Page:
Michael.Karus@ruhr-uni-bochum.de

Click for more

Department of Cell Morphology and Molecular Neurobiology
http://dbs-lin.ruhr-uni-bochum.de/cellmorphology/index.php?&language=en
Editor
Dr. Julia Weiler

Dr. Josef König | idw
Further information:
http://www.ruhr-uni-bochum.de

More articles from Life Sciences:

nachricht More genes are active in high-performance maize
19.01.2018 | Rheinische Friedrich-Wilhelms-Universität Bonn

nachricht How plants see light
19.01.2018 | Albert-Ludwigs-Universität Freiburg im Breisgau

All articles from Life Sciences >>>

The most recent press releases about innovation >>>

Die letzten 5 Focus-News des innovations-reports im Überblick:

Im Focus: Artificial agent designs quantum experiments

On the way to an intelligent laboratory, physicists from Innsbruck and Vienna present an artificial agent that autonomously designs quantum experiments. In initial experiments, the system has independently (re)discovered experimental techniques that are nowadays standard in modern quantum optical laboratories. This shows how machines could play a more creative role in research in the future.

We carry smartphones in our pockets, the streets are dotted with semi-autonomous cars, but in the research laboratory experiments are still being designed by...

Im Focus: Scientists decipher key principle behind reaction of metalloenzymes

So-called pre-distorted states accelerate photochemical reactions too

What enables electrons to be transferred swiftly, for example during photosynthesis? An interdisciplinary team of researchers has worked out the details of how...

Im Focus: The first precise measurement of a single molecule's effective charge

For the first time, scientists have precisely measured the effective electrical charge of a single molecule in solution. This fundamental insight of an SNSF Professor could also pave the way for future medical diagnostics.

Electrical charge is one of the key properties that allows molecules to interact. Life itself depends on this phenomenon: many biological processes involve...

Im Focus: Paradigm shift in Paris: Encouraging an holistic view of laser machining

At the JEC World Composite Show in Paris in March 2018, the Fraunhofer Institute for Laser Technology ILT will be focusing on the latest trends and innovations in laser machining of composites. Among other things, researchers at the booth shared with the Aachen Center for Integrative Lightweight Production (AZL) will demonstrate how lasers can be used for joining, structuring, cutting and drilling composite materials.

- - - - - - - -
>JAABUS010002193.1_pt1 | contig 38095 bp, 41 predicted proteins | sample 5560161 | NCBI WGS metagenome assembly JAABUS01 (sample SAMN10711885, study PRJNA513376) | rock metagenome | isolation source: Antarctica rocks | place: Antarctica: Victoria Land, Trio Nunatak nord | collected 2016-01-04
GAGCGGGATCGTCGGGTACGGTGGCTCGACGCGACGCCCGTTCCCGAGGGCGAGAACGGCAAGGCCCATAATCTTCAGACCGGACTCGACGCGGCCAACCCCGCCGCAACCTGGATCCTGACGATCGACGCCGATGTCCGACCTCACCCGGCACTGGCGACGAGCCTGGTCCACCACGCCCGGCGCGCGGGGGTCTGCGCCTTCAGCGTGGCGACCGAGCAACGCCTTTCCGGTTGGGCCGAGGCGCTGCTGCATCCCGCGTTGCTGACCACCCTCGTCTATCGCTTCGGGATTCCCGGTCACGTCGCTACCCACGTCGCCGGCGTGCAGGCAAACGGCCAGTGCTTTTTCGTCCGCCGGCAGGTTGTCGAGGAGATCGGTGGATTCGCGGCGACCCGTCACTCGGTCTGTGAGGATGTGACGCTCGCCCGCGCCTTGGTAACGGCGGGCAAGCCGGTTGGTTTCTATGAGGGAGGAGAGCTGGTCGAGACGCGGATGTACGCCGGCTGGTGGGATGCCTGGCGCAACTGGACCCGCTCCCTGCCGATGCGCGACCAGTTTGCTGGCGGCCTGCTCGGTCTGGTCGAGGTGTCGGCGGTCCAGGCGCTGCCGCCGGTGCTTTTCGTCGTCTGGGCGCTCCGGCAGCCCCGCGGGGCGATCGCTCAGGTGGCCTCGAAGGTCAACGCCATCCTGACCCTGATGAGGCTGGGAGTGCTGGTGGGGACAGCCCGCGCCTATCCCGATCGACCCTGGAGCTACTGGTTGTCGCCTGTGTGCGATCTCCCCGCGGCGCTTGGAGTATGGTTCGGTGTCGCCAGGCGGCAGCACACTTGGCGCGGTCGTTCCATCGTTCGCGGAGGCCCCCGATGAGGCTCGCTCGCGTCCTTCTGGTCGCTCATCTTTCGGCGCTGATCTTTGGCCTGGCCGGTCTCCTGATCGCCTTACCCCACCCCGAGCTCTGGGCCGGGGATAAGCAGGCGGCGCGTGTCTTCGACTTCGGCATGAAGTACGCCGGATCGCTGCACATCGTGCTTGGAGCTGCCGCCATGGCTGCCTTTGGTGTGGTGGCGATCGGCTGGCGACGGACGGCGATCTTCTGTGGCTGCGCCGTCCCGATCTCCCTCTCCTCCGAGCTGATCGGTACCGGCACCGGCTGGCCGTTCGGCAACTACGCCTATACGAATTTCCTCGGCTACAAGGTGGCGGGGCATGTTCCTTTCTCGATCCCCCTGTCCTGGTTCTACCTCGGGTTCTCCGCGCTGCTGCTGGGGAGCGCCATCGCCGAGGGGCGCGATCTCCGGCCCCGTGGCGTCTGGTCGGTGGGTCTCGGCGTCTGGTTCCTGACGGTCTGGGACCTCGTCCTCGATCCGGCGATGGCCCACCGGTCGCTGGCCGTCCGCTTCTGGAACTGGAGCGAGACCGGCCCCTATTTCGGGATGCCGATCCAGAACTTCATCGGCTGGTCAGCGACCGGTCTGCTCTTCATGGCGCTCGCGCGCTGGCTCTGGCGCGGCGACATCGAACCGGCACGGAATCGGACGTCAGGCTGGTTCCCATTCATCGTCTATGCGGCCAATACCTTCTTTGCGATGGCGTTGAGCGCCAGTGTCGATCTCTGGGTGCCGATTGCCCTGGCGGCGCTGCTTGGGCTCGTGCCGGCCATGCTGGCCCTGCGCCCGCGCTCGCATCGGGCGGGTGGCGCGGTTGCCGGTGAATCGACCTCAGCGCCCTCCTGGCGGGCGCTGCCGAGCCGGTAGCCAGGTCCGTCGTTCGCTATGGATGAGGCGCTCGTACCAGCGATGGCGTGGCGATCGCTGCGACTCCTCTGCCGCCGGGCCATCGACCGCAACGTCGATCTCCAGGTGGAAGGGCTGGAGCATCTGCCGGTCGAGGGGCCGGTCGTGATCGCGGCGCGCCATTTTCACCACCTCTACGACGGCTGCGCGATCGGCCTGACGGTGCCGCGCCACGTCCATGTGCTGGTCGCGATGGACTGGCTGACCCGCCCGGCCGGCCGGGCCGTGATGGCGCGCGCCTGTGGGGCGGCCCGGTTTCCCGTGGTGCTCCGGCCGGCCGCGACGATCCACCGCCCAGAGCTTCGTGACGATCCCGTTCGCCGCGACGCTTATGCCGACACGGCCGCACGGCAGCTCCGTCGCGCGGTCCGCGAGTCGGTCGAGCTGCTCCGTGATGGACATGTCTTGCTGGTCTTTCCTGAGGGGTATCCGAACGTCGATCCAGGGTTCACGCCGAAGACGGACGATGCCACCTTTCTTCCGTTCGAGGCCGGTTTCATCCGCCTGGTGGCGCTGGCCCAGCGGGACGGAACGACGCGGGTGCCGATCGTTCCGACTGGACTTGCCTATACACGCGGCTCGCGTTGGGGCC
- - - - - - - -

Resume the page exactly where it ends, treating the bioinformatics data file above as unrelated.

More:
No other industry has attracted as much public attention to composite materials as the automotive industry, which along with the aerospace industry is a driver...

Im Focus: Room-temperature multiferroic thin films and their properties

Scientists at Tokyo Institute of Technology (Tokyo Tech) and Tohoku University have developed high-quality GFO epitaxial films and systematically investigated their ferroelectric and ferromagnetic properties. They also demonstrated the room-temperature magnetocapacitance effects of these GFO thin films.

Multiferroic materials show magnetically driven ferroelectricity. They are attracting increasing attention because of their fascinating properties such as...

All Focus news of the innovation-report >>>

Anzeige

Anzeige

Event News

10th International Symposium: “Advanced Battery Power – Kraftwerk Batterie” Münster, 10-11 April 2018

08.01.2018 | Event News

See, understand and experience the work of the future

11.12.2017 | Event News

Innovative strategies to tackle parasitic worms

08.12.2017 | Event News

 
Latest News

Let the good tubes roll

19.01.2018 | Materials Sciences

How cancer metastasis happens: Researchers reveal a key mechanism

19.01.2018 | Health and Medicine

Meteoritic stardust unlocks timing of supernova dust formation

19.01.2018 | Physics and Astronomy

VideoLinks
B2B-VideoLinks
More VideoLinks >>>